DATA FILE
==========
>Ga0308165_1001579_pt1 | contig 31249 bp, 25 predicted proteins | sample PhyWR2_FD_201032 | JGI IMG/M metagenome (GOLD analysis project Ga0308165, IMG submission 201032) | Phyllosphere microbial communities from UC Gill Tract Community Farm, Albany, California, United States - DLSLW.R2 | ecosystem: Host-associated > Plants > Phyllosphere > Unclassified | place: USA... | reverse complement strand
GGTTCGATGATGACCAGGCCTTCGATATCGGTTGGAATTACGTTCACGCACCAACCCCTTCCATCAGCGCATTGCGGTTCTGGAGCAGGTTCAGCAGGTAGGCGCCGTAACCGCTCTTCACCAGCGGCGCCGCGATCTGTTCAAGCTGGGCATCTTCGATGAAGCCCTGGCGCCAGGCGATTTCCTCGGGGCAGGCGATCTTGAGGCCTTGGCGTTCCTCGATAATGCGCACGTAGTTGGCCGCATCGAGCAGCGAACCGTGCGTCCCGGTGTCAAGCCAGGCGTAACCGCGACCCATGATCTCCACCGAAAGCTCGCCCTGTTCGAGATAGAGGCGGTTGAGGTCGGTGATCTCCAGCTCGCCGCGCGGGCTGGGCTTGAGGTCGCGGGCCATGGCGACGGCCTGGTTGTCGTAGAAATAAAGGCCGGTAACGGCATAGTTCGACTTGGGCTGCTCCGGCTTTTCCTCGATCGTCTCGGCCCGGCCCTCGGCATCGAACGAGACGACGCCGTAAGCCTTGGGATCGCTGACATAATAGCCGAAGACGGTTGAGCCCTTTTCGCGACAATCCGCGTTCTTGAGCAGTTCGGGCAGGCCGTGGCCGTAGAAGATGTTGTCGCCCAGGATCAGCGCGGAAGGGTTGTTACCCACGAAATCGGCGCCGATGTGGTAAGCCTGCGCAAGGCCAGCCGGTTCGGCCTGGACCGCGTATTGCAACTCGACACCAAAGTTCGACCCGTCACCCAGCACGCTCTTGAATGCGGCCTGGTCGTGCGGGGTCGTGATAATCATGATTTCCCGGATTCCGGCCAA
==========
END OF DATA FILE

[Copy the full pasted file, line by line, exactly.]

>Ga0308165_1001579_pt1 | contig 31249 bp, 25 predicted proteins | sample PhyWR2_FD_201032 | JGI IMG/M metagenome (GOLD analysis project Ga0308165, IMG submission 201032) | Phyllosphere microbial communities from UC Gill Tract Community Farm, Albany, California, United States - DLSLW.R2 | ecosystem: Host-associated > Plants > Phyllosphere > Unclassified | place: USA... | reverse complement strand
GGTTCGATGATGACCAGGCCTTCGATATCGGTTGGAATTACGTTCACGCACCAACCCCTTCCATCAGCGCATTGCGGTTCTGGAGCAGGTTCAGCAGGTAGGCGCCGTAACCGCTCTTCACCAGCGGCGCCGCGATCTGTTCAAGCTGGGCATCTTCGATGAAGCCCTGGCGCCAGGCGATTTCCTCGGGGCAGGCGATCTTGAGGCCTTGGCGTTCCTCGATAATGCGCACGTAGTTGGCCGCATCGAGCAGCGAACCGTGCGTCCCGGTGTCAAGCCAGGCGTAACCGCGACCCATGATCTCCACCGAAAGCTCGCCCTGTTCGAGATAGAGGCGGTTGAGGTCGGTGATCTCCAGCTCGCCGCGCGGGCTGGGCTTGAGGTCGCGGGCCATGGCGACGGCCTGGTTGTCGTAGAAATAAAGGCCGGTAACGGCATAGTTCGACTTGGGCTGCTCCGGCTTTTCCTCGATCGTCTCGGCCCGGCCCTCGGCATCGAACGAGACGACGCCGTAAGCCTTGGGATCGCTGACATAATAGCCGAAGACGGTTGAGCCCTTTTCGCGACAATCCGCGTTCTTGAGCAGTTCGGGCAGGCCGTGGCCGTAGAAGATGTTGTCGCCCAGGATCAGCGCGGAAGGGTTGTTACCCACGAAATCGGCGCCGATGTGGTAAGCCTGCGCAAGGCCAGCCGGTTCGGCCTGGACCGCGTATTGCAACTCGACACCAAAGTTCGACCCGTCACCCAGCACGCTCTTGAATGCGGCCTGGTCGTGCGGGGTCGTGATAATCATGATTTCCCGGATTCCGGCCAA